I'm a bit afraid I'll need a drill and a tap to get the pinch bolt out I'll have to see about Kroil. I've seen it but never used it. I also have some "Berkebile" I think, was in the car when I bought it from my father in law.
Never heard of hammering on the screw of the puller. That would at least give me something stable enough to let me use both hands on the hammer. Well that sucks. I just replace the front axle on my '02 and it only took a couple smacks with the 2lb hammer. I would definitely be hesitant pulling the pinch bolt. Maybe it's easier to leave the pinch and pull the ball-joint out of the control arm which I ended up doing anyway.
If I recall correctly; I braced the control arm and used a small jack on a mostly loosened castle nut to pop the ball joint out. The horrid freight ball-joint popper tool undoes the bottom ball joint connection quite nicely, worth it to avoid touching the pinch bolt.
I had a similar situation 2 years ago. It's a 96 Outback wagon. When I did the left axle, the axle came out of the hub easily by hand. But the right side wouldn't. With an extension pipe added to the wrench, I almost broke the 3-jaw puller rented from Adv Auto but I stopped in time. I then removed the axle together with the hub from the car. Placing the axle vertically on the floor while soaking the splines with PB Blaster all night.
But not a drop of the liquid seemed to get into the splines next morning.Forum Rules. Remember Me? Advanced Search. Page 1 of 2 1 2 Last Jump to page: Results 1 to 10 of Add Thread to del. Can't remove ball joint, '89 Subaru GL Hatch Trying to remove ball joint from an '89 Suby GL hatch, won't come loose from either the top or the bottom. The ball joint is 'upside down', that is, the ball part is mounted in the steering knuckle and the stem bolt is in the lower control arm.
I can't get anything in to pry open the steering knuckle because the lower control arm, brake line and sway bar are in the way. So I figured I'd press the stem out, but that doesn't work either. I tried heating the bushing on the control arm but that didn't help. A ball joint seperator was no help either. I put so much pressure on the press the bottom of the bolt mushroomed out a little. Any ideas? BlackHawk That is exactly the time you want to take that air hammer and put it right on the end of the bolt you are tightening to press out the stem after you have heated up the bushing that the stem is in.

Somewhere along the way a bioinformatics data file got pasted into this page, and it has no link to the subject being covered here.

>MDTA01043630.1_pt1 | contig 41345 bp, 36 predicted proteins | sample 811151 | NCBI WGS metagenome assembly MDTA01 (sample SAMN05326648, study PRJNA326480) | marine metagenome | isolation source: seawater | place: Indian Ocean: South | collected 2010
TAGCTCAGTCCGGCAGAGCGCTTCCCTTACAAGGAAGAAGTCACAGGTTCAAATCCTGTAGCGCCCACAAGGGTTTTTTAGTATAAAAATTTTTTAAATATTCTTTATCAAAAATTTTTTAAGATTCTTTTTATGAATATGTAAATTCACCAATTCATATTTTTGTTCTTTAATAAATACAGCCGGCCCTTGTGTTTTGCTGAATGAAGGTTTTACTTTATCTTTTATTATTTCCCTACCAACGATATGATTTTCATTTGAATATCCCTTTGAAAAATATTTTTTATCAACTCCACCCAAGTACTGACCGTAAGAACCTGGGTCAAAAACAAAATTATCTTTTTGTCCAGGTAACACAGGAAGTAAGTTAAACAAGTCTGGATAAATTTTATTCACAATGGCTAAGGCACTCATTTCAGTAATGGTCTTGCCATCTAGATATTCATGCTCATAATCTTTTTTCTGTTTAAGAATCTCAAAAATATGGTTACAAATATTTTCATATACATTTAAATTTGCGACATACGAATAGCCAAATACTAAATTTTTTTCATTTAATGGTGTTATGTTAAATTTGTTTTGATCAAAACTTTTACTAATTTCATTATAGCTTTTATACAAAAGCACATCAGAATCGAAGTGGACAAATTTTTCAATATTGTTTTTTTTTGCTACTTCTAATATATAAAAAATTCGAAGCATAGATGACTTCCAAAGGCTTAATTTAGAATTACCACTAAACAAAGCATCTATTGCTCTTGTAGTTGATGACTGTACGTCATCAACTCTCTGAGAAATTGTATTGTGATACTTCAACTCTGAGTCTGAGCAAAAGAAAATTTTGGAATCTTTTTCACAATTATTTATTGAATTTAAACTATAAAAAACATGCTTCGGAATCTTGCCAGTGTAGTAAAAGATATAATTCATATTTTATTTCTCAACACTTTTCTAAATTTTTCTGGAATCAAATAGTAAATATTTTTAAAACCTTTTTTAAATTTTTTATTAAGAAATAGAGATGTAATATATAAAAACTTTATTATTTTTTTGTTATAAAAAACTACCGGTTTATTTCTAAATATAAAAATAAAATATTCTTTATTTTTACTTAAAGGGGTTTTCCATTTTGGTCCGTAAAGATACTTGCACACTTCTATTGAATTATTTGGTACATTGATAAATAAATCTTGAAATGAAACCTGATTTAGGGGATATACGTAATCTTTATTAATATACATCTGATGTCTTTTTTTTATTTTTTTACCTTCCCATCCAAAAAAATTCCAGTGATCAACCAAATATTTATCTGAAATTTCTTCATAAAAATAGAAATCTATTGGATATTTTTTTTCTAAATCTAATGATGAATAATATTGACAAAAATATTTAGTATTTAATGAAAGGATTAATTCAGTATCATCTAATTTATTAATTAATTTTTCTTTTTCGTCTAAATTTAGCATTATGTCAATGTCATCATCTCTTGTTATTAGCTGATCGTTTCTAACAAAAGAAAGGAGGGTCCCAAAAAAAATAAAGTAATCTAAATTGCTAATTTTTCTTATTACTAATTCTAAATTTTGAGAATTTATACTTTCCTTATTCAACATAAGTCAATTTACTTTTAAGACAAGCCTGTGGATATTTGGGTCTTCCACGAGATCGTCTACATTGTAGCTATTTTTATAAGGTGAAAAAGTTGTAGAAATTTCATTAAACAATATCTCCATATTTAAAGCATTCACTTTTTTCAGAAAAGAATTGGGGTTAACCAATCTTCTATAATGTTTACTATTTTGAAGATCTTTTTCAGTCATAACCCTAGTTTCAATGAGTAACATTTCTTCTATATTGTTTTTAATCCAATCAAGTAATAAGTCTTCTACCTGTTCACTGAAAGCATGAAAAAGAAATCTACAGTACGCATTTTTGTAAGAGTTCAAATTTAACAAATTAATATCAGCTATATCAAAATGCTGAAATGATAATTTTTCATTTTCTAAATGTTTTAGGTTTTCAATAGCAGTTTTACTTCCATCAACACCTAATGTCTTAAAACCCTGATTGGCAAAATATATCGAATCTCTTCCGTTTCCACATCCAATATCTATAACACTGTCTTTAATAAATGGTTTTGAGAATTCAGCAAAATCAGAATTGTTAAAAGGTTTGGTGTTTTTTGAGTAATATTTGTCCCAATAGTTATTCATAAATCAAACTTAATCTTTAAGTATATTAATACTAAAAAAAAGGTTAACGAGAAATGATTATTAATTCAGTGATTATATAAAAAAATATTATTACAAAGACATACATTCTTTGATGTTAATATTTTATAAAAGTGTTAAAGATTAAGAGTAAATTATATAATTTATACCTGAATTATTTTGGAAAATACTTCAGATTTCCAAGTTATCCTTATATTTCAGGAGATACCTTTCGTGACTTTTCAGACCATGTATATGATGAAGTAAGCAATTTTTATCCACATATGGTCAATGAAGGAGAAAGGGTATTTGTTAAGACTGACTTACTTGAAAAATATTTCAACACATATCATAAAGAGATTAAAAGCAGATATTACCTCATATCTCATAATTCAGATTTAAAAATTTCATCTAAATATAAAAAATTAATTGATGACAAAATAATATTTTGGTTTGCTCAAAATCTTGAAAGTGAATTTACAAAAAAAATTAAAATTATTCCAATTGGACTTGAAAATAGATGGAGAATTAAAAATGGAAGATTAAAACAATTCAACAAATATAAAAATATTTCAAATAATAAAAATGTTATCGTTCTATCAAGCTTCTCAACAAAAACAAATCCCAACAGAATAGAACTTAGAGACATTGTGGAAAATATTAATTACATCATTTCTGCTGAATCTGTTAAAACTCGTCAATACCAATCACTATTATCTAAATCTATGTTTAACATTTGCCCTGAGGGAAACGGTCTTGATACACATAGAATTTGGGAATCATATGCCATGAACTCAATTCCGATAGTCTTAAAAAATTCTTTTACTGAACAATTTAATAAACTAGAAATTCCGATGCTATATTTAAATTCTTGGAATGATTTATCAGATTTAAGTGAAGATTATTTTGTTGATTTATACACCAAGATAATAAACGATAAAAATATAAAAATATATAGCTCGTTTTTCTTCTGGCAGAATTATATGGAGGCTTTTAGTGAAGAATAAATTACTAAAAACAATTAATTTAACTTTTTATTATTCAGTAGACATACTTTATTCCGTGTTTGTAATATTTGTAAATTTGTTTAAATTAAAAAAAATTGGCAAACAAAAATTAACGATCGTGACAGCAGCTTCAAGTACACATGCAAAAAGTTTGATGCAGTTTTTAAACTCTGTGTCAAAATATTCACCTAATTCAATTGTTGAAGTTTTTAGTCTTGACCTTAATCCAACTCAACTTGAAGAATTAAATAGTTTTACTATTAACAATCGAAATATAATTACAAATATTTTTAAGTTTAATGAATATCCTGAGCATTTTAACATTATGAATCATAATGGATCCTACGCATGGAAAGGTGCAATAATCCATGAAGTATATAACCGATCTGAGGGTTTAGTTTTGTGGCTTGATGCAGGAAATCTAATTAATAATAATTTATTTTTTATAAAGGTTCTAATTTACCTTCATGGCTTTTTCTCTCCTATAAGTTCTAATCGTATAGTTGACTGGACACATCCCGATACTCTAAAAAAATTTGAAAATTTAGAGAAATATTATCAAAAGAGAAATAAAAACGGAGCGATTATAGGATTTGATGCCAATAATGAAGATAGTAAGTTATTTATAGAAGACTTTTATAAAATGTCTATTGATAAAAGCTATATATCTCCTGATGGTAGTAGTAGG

I'm thinking an 8 lb or as big as you can get sledge hammer resting on the "back side" of the control arm. You may have to shorten the handle of the sledge. Handles are cheap.
Having a helper hold the sledge or whatever weight you can fit in there would be really helpful. Another way you might be able to get some weight on that bushing is by having a helper stand a heavy bar on the back side of the control arm. Hopefully, with all that going on, you won't break your press. As a last resort, you can cut that sucker off with a torch and do the stem removal on a bench vise with a sledge hammer.
BTW, this is mostly speculation as I haven't done what we're talking about here. I'm just using general mechanical common sense. Also drench the area with penetrant beforehand. Share Share this post on Digg Del.